Configuring an IP block in a vRack

This guide will show you how to configure a block of public IP addresses for use with the vRack.

Last updated 26th July 2022


As well as private IP addressing, the vRack also allows you to route public IP traffic through your server's vRack port using a public IP address block.

This guide will show you how to configure a block of public IP addresses for use with the vRack.


  • A public block of IP addresses in your account, with a minimum of four addresses
  • Your chosen private IP address range
  • A vRack compatible server
  • A vRack service activated in your account
  • Access to the OVHcloud Control Panel

This feature might be unavailable or limited on servers of the Eco product line.

Please visit our comparison page for more information.


For example purposes we'll be using an IP block of and eth1 for the secondary network interface, which is dedicated to the vRack.

Add the IP block to the vRack

Once an IP block is added to the vRack, it is no longer attached to a physical server.

This setup allows you to configure IPs of the same block on multiple servers, provided that these servers are all in the same vRack as the IP block. The IP block must have at least 2 usable IPs or more for this to be possible.

In your OVHcloud Control Panel, go to the Bare Metal Cloud section and click on Network. Next, open the vRack menu.

Select your vRack from the list to display the list of eligible services. Click the IP block you wish to add to the vRack and click on the Add button.


Configure a usable IP address

For vRack purposes, the first, penultimate, and last addresses in any given IP block are always reserved for the network address, network gateway, and network broadcast respectively. This means that the first useable address is the second address in the block, as shown below:   Reserved: Network address   First usable IP  Last usable IP  Reserved: Network gateway  Reserved: Network broadcast

To configure the first usable IP address, we need to edit the network configuration file, as shown below. In this example, we need to use a subnet mask of

The subnet mask we've used in our example is appropriate for our IP block. Your subnet mask may differ depending on the size of your block. When you purchase your IP block, you'll receive an email that will tell you which subnet mask to use.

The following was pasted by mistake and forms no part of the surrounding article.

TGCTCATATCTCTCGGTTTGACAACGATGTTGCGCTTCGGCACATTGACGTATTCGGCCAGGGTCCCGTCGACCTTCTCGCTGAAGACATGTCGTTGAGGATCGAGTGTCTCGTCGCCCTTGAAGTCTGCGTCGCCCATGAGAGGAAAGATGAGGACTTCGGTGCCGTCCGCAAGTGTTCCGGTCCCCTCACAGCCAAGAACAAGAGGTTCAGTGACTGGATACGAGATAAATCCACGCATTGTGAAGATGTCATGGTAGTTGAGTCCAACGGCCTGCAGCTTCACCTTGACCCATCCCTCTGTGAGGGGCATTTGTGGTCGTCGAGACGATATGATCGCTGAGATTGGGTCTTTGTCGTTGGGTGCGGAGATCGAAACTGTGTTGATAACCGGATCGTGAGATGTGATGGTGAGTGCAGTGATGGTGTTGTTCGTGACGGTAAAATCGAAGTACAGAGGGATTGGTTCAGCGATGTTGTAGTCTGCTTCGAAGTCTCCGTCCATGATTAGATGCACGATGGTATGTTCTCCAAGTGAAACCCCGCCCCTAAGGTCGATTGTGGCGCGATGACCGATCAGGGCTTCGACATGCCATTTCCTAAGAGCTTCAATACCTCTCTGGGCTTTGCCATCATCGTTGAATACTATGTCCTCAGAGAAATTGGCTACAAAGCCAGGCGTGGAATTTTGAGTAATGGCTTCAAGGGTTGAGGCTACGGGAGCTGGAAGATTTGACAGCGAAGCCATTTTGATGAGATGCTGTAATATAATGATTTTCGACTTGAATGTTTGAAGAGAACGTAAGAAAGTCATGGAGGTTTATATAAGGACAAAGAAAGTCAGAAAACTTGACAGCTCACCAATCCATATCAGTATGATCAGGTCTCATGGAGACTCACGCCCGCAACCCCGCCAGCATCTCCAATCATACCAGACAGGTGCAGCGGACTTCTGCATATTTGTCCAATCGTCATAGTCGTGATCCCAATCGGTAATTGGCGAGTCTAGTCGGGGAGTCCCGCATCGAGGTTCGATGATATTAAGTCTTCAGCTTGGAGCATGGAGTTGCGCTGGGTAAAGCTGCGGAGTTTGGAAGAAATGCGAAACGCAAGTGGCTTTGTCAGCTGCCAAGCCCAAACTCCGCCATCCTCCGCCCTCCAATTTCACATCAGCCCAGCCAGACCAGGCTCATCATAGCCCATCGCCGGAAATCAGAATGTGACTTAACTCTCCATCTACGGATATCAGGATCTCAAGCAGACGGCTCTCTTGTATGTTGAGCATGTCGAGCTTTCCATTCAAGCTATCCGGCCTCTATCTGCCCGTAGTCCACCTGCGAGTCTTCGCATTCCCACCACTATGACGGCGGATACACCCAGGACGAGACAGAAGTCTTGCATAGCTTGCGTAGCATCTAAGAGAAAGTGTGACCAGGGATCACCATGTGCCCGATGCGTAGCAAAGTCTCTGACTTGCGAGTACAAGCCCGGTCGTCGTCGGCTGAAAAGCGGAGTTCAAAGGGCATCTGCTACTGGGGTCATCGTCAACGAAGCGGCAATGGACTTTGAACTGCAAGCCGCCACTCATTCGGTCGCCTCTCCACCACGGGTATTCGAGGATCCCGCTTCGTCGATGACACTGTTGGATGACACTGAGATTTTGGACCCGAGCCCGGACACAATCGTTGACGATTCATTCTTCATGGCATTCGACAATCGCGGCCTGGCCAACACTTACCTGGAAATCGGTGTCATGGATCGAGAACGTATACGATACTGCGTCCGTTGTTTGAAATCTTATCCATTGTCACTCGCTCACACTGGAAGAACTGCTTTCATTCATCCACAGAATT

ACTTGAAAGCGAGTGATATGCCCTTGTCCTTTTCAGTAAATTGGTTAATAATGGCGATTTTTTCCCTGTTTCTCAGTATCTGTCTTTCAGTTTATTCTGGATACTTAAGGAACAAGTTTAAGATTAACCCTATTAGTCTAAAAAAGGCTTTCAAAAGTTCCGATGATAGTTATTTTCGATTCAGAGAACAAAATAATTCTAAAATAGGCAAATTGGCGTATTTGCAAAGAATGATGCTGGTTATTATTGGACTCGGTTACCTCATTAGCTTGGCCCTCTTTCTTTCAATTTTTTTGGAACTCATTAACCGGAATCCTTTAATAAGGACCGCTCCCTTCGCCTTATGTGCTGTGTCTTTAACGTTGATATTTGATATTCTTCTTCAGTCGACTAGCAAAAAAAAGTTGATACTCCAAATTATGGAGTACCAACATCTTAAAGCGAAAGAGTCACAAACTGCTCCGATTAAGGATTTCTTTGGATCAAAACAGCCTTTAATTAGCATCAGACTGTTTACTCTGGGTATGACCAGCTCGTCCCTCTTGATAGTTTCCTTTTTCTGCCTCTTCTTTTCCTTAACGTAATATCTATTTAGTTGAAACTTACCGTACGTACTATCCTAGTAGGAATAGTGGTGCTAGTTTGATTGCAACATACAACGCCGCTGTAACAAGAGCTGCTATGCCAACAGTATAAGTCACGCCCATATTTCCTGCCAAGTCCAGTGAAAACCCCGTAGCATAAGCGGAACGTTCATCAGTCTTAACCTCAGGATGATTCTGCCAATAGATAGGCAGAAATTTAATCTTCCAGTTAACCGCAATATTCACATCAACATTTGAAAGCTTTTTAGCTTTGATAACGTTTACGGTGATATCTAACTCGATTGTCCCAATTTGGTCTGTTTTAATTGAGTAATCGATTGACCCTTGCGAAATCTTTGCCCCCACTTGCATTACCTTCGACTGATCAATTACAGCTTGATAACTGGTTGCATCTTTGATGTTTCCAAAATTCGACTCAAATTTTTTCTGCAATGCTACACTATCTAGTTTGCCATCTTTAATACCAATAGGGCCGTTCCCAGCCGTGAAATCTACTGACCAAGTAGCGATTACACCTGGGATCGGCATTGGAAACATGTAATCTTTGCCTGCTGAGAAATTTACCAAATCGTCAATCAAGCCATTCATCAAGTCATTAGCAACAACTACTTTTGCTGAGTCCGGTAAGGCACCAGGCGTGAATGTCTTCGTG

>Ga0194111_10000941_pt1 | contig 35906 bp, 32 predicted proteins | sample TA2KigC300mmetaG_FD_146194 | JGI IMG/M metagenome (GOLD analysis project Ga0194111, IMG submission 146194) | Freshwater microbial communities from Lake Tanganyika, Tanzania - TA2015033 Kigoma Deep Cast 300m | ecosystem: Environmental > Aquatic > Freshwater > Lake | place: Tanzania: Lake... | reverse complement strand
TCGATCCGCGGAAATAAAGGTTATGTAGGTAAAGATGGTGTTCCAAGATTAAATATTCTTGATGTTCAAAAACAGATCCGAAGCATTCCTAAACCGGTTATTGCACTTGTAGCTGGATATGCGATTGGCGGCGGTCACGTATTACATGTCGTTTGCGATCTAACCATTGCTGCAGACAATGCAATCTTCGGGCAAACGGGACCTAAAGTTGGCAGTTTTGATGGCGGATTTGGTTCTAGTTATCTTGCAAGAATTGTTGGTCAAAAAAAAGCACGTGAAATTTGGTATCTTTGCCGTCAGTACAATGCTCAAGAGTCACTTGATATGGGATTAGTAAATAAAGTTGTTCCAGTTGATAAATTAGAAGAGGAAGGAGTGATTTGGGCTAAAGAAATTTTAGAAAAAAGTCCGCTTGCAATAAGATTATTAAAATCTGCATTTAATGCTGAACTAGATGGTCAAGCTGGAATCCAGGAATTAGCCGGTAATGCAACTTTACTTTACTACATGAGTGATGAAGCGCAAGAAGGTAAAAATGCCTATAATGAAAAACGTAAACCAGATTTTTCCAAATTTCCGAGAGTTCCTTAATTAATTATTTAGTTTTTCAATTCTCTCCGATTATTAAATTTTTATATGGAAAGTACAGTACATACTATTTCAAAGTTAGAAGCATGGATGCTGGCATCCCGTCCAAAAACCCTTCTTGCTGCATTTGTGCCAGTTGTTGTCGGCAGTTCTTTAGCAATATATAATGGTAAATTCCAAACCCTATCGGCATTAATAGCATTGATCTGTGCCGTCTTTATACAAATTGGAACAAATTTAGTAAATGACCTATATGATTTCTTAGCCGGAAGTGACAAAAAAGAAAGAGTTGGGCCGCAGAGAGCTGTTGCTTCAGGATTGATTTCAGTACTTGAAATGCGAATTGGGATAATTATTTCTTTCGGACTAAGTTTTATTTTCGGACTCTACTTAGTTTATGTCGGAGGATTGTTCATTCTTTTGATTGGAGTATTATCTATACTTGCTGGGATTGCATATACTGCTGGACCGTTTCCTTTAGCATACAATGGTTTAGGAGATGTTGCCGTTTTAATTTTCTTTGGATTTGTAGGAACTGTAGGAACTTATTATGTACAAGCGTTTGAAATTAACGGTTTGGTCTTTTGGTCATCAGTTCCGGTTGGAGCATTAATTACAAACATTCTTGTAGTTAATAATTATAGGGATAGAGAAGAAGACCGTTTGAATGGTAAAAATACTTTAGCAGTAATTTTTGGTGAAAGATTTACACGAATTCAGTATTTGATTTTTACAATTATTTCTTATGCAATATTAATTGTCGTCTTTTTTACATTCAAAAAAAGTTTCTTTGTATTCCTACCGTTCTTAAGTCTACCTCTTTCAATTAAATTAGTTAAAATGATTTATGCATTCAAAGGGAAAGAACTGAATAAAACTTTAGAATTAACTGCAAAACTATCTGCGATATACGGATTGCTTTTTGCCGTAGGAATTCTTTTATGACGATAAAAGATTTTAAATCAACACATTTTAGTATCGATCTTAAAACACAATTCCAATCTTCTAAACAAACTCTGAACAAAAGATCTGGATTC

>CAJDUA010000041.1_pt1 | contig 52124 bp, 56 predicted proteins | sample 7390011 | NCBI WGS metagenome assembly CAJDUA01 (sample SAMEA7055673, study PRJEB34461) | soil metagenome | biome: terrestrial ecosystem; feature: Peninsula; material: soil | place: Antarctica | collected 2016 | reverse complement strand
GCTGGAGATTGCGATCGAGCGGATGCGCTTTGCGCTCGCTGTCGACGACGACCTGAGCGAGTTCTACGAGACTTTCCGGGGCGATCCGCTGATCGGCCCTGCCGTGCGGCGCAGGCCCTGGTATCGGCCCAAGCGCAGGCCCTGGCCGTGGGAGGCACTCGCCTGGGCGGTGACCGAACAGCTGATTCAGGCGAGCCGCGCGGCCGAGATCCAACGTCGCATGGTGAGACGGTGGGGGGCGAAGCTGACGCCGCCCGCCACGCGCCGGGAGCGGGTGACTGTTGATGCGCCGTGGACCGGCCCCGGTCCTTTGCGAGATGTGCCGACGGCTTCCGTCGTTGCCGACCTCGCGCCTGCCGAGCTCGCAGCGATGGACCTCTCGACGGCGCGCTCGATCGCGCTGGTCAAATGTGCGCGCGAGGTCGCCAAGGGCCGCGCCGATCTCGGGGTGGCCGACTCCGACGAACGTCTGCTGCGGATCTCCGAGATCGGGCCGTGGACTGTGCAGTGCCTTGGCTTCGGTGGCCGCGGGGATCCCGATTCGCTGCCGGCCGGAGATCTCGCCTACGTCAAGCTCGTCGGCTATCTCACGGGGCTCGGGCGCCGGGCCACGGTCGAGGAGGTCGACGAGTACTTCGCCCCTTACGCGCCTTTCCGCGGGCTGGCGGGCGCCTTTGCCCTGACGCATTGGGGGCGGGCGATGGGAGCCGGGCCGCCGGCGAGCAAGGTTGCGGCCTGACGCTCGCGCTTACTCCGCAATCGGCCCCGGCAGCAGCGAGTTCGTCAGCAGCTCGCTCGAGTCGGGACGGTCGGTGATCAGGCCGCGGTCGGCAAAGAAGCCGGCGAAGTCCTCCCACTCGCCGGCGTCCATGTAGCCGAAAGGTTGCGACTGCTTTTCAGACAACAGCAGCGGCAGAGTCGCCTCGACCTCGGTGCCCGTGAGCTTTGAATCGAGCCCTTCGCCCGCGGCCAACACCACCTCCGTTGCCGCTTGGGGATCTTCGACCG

auto eth1
iface eth1 inet static

Create a new IP routing table

First, we need to download and install iproute2, which is a package that will enable us to manually configure IP routing on the server.

Establish an SSH connection to your server and run the following command from the command line. This will download and install iproute2.

# apt-get install iproute2

Next, we need to create a new IP route for the vRack. We'll be adding a new traffic rule by amending the file, as shown below:


# reserved values
255 local
254 main
253 default
0   unspec
# local
#1  inr.ruhep
1 vrack

Amend the network configuration file

For example purposes, the network configuration file we refer to is located in /etc/network/interfaces. The equivalent file on your server may be located somewhere else, depending on your operating system.

Finally, we need to amend the network configuration file to account for the new traffic rule and route the vRack traffic through the network gateway address of


auto eth1
iface eth1 inet static
post-up ip route add dev eth1 table vrack
post-up ip route add default via dev eth1 table vrack
post-up ip rule add from table vrack
post-up ip rule add to table vrack

Now reboot your server to apply the changes.

Go further

Configuring the vRack on your dedicated servers

Creating multiple vLANs in a vRack

Configuring the vRack between the Public Cloud and a Dedicated Server

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